Copyright Sabotages the Great Cultural Transmission Belt

The fire of Alexandria, woodcuts by Hermann Göll, 1876. (Source: Wikipedia.)

In a column back in April, David Brooks wrote:

“Between 1935 and 1975, Will and Ariel Durant published a series of volumes that together were known as “The Story of Civilization.” They basically told human history (mostly Western history) as an accumulation of great ideas and innovations, from the Egyptians, through Athens, Magna Carta, the Age of Faith, the Renaissance and the Declaration of the Rights of Man. The series was phenomenally successful, selling over two million copies.”

Brooks lamented that this story is no longer learned by the young:

“Starting decades ago, many people, especially in the universities, lost faith in the Western civilization narrative. They stopped teaching it, and the great cultural transmission belt broke.”

Durant himself was deeply concerned with the transmission of cultural heritage. In The Lessons of History, he wrote:

“Civilization is not inherited; it has to be learned and earned by each generation anew; if the transmission should be interrupted for one century, civilization would die, and we should be savages again.”

And in the first volume of The Story of Civilization he wrote:

“For civilization is not something inborn or imperishable; it must be acquired anew by every generation, and any serious interruption in its financing or its transmission may bring it to an end. Man differs from the beast only by education, which may be defined as the technique of transmitting civilization.” (…)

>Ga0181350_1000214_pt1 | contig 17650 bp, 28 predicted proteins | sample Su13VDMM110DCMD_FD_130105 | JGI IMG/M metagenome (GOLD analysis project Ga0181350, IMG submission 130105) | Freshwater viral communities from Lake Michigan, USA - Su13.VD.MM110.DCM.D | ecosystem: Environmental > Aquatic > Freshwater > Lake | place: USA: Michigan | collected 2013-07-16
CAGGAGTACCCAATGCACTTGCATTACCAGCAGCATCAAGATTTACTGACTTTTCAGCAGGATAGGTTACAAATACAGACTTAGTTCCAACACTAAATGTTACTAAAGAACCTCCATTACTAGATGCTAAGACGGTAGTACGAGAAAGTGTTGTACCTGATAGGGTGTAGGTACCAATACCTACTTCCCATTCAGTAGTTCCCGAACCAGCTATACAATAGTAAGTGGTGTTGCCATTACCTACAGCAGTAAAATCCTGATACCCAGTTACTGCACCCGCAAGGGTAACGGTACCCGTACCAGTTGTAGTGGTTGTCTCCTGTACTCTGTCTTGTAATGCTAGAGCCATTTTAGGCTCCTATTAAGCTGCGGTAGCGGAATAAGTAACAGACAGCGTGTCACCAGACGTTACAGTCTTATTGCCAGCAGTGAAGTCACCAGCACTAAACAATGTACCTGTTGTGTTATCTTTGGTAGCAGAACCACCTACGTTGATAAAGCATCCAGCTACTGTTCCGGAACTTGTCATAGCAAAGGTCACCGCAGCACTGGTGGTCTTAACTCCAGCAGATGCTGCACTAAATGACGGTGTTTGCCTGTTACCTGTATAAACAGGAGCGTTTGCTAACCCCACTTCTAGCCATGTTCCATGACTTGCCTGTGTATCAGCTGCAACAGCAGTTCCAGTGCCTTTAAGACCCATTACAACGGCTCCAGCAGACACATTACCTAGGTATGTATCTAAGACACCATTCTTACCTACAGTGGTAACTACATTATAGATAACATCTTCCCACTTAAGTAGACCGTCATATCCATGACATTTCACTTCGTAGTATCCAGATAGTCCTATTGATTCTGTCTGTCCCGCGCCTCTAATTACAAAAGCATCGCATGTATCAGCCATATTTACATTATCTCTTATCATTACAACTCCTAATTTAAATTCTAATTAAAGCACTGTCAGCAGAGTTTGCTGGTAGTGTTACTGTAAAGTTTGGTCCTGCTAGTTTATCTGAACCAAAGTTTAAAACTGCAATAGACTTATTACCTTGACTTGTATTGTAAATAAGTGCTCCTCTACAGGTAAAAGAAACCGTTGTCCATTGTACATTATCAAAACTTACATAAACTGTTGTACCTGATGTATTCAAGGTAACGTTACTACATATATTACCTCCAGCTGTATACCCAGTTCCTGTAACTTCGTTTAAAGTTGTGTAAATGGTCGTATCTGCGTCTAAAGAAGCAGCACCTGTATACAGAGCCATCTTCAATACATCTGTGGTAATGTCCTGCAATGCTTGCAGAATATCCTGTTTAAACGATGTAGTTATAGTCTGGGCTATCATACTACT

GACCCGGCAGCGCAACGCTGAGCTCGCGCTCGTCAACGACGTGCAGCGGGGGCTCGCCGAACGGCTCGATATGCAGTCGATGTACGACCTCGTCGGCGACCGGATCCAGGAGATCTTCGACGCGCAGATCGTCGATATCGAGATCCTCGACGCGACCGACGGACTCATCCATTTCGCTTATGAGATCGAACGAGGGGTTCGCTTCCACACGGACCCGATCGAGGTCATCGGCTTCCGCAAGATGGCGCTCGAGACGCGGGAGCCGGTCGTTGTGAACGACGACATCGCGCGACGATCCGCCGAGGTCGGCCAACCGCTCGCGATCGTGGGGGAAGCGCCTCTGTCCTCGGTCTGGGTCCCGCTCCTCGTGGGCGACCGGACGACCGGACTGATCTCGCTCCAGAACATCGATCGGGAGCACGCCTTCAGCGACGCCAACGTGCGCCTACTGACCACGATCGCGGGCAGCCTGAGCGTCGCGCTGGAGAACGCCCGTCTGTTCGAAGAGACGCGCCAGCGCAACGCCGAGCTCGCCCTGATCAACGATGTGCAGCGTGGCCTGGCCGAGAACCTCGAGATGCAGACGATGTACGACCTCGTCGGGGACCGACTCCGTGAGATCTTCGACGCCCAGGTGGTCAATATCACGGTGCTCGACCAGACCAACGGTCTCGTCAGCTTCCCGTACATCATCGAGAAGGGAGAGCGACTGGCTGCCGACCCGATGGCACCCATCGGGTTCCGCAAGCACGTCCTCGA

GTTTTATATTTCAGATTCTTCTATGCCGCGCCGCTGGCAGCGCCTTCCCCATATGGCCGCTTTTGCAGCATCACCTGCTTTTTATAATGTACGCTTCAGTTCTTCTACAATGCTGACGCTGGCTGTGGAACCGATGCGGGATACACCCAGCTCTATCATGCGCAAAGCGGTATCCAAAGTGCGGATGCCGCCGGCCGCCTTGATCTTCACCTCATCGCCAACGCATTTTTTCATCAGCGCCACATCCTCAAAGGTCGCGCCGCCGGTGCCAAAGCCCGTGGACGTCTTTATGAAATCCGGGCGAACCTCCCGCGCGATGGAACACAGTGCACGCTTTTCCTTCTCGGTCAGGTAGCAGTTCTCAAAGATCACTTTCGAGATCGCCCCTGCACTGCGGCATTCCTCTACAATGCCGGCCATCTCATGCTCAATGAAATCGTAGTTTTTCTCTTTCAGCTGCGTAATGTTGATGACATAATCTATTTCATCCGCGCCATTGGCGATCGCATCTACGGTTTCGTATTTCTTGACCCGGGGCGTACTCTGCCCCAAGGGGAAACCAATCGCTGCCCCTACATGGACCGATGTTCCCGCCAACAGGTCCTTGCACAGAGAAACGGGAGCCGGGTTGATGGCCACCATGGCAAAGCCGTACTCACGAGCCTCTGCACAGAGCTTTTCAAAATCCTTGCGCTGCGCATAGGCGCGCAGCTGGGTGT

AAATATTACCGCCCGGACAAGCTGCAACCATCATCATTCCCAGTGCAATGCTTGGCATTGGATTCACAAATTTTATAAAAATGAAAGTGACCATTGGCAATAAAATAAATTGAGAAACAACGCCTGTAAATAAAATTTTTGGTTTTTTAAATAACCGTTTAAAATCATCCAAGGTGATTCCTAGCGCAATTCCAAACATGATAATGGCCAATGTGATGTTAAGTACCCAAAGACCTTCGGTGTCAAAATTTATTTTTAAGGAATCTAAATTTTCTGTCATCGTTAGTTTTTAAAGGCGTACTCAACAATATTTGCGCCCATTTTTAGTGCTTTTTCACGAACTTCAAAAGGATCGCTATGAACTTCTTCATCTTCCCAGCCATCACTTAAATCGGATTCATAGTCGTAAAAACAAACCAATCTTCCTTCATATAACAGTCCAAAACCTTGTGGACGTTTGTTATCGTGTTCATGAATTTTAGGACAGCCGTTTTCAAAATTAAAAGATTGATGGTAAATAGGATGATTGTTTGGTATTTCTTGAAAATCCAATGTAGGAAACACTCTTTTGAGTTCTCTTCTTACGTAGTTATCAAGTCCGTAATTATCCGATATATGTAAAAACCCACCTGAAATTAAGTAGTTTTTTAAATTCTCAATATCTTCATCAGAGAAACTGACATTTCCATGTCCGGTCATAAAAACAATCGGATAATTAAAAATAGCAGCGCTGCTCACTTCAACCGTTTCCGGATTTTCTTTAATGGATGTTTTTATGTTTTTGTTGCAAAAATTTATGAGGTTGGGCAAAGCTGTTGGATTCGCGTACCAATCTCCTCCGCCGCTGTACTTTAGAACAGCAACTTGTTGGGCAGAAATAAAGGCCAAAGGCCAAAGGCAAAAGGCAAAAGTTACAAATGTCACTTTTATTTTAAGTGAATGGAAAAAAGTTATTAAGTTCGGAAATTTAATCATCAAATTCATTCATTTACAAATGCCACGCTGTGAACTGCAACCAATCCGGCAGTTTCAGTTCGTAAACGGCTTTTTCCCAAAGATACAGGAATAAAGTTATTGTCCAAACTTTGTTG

“As family-rearing, and then writing, bound the generations together, handing down the lore of the dying to the young, so print and commerce and a thousand ways of communication may bind the civilizations together, and preserve for future cultures all that is of value for them in our own. Let us, before we die, gather up our heritage, and offer it to our children.”

One of the greatest threats to cultural transmission, and which interrupts it all the time, is intellectual property, and especially copyright. It is an absolute travesty, for example, that The Story of Civilization itself is out of print.

It’s true that, because of the shift that Brooks cites, there is not as much demand for such a cultural treasure as there should be. But even today, the series is beloved so many that, especially with today’s print-on-demand services, I’m sure making new copies available in print would be feasible and profitable if not for copyright.

I first consumed the series in 2011 by listening to the excellent books-on-tape version, which I was able to find on archive.org. Since then, those files were taken down, and I don’t know if they were put back up. Thankfully “official” editions are now available for purchase in both audiobook (although the narration is not as good as the old recording) and ebook.

Countless other classics have not been so fortunate. For example, I still can’t find a decent ebook version of Joseph Campbell’s The Hero with a Thousand Faces (fortunately there’s an audiobook, which I started listening to this weekend). And I’ve been dying to read The Rockefellers: An American Dynasty by Peter Collier and David Horowitz, but it is both out of print and unavailable digitally.

Copyright is tantamount to book burning. See for example the tragic story of Google’s “Project Ocean,” told in The Atlantic article, “Torching the Modern-Day Library of Alexandria”:

“It was strange to me, the idea that somewhere at Google there is a database containing 25-million books and nobody is allowed to read them. It’s like that scene at the end of the first Indiana Jones movie where they put the Ark of the Covenant back on a shelf somewhere, lost in the chaos of a vast warehouse. It’s there. The books are there. People have been trying to build a library like this for ages — to do so, they’ve said, would be to erect one of the great humanitarian artifacts of all time — and here we’ve done the work to make it real and we were about to give it to the world and now, instead, it’s 50 or 60 petabytes on disk, and the only people who can see it are half a dozen engineers on the project who happen to have access because they’re the ones responsible for locking it up.”

Thankfully services like Archive.org, Project Gutenberg, and BitTorrent do much to limit the destruction.